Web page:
For many, the start of a new year is a time of change. The time to contemplate current traditions and explore new possibilities. The time to try clean eating and increased health consciousness, early nights and pedometers.
This year many people are taking this to the bedroom, trading in their outmoded beds for a new swinging statement: the hammock. Experts have inWith creasingly recommended hammocks for a better and deeper sleep, due to the position of the body when elevated. According to Trek Light Gear, doctors say that the healthiest sleeping position is lying on one’s back, with the head slightly elevated at about 10-30 percent. They assert that this gives the brain optimal blood circulation and allows for unobstructed breathing.
Hammock converts have long being eulogising on the lack of back pain due to the zero pressure point ergonomics as well as the calming effects of the steady rocking motion, reminiscent of being in the womb. Wanting to explore this theory, neuroscientists at the University of Geneva manufactured a bed so that it would sway gently from side to side every four seconds. They monitored twelve adults with electrodes as they napped on the bed, and saw a huge difference in the speed and depth of sleep when the bed rocked. According to the study, rocking increased the length of N2, a form of REM sleep that is associated with tranquil sleep in noisy environments and makes up about half of a good night’s rest.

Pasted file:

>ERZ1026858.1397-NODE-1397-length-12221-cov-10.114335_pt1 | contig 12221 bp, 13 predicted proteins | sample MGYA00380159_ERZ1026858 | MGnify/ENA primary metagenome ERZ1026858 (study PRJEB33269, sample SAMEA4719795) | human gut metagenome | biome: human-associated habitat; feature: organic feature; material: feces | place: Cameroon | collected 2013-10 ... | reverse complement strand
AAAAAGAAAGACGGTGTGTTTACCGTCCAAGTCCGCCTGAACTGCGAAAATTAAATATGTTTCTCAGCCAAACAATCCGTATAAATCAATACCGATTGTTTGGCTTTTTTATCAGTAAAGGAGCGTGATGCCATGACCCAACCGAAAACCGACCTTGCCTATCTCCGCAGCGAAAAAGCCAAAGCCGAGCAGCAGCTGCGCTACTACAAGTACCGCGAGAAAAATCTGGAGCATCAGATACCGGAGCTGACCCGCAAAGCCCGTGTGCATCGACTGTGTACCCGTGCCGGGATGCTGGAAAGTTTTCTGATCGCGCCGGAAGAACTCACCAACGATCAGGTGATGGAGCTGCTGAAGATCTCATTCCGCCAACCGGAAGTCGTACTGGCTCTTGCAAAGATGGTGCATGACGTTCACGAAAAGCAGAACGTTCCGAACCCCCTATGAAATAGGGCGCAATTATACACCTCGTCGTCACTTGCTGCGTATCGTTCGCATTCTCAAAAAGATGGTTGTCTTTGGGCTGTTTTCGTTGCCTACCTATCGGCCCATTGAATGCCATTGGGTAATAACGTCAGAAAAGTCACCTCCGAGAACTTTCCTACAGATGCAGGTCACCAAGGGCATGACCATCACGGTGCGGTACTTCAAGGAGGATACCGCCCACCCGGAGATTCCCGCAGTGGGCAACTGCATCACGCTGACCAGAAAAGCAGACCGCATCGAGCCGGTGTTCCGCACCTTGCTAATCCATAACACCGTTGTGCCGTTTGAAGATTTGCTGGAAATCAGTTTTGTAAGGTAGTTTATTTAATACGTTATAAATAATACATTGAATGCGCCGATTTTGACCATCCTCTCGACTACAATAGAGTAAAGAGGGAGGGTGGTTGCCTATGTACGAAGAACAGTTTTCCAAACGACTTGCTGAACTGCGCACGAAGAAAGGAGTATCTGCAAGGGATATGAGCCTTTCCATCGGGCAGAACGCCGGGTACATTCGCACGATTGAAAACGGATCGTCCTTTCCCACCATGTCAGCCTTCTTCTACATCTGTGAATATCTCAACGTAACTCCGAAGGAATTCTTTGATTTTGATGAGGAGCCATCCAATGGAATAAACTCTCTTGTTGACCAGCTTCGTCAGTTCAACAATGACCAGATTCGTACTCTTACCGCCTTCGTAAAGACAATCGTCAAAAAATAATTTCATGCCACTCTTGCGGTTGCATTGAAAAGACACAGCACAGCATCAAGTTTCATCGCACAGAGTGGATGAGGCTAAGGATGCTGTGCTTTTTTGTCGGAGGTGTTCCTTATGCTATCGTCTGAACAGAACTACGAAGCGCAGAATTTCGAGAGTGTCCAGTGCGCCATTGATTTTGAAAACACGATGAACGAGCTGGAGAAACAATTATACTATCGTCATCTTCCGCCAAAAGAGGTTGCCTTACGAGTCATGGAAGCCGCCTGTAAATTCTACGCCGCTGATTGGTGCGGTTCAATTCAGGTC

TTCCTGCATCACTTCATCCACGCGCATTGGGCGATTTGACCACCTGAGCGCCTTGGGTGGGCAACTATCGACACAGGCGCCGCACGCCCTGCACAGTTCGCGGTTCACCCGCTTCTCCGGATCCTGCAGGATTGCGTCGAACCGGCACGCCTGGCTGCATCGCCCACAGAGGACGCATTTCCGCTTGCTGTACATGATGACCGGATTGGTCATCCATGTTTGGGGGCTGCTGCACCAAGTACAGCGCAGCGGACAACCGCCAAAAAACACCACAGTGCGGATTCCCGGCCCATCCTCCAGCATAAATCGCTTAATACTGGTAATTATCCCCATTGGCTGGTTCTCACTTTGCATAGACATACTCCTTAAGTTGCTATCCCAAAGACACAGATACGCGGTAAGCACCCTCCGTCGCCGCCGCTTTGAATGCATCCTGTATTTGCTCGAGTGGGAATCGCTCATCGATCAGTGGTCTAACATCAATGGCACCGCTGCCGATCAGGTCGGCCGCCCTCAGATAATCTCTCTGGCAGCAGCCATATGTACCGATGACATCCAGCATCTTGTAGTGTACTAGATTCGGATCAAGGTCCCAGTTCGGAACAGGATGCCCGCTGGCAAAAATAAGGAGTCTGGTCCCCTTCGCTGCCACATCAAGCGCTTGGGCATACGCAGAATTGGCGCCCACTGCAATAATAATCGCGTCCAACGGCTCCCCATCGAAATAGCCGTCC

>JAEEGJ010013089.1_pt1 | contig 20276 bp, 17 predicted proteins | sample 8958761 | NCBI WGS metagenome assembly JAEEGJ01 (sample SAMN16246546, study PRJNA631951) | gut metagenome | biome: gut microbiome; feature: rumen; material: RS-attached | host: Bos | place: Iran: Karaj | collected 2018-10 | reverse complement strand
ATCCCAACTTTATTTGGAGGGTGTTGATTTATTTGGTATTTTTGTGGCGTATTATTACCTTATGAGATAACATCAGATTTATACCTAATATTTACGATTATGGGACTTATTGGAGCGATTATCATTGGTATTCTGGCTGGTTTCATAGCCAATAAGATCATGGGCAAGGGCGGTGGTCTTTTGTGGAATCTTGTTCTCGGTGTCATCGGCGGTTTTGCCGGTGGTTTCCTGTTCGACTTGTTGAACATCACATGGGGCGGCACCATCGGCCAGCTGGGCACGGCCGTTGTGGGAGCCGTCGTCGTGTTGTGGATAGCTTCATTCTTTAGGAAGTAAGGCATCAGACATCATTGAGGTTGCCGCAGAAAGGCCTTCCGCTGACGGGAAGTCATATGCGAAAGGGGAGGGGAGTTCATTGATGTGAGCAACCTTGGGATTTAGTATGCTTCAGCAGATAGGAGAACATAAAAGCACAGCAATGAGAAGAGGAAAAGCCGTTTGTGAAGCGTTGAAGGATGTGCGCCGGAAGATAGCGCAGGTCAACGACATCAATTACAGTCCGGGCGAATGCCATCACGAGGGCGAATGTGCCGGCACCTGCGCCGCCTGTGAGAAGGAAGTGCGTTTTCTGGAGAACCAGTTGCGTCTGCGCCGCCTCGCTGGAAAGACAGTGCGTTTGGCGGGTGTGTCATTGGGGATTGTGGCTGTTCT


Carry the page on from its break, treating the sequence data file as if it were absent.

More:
If trading in your four-poster in favour of a swinging slumber is a step too far, perhaps investment in a garden hammock for relaxation purposes is the answer. According to criticalcactus.com, researchers have suggested that reading in a hammock is more pleasant due to increased concentration, and it also helps improve memory. And it needn’t make your garden look like a Central American hostel; many high end furniture designers are creating beautiful hammocks that look more like art installations than rope swings. Trinity Hammocks (trinityhammocks.com) have designed a collection for both indoor and outdoor use, many of them with multiple hammocks on the same structure. They are emphasising hammocking as a shared and social experience rather than a solitary one, while ensuring that their designs remain classical and ergonomic. At The Sybarite, we’re offering a Trinity Hammock experience for our readership, giving people the chance to experience the joys of hammock life for themselves.
According to the criticalcactus.com, the first hammock mentioned in writing was around 450 BC, invented by the Greek Alcibiades, student of Socrates Athenian General. The Maya people referred to their hammocks as ‘The Gift of the Gods’ and soldiers were issued hammocks during the Vietnam war for respite from battle. With endorsements like that, who are we to argue with the hammock?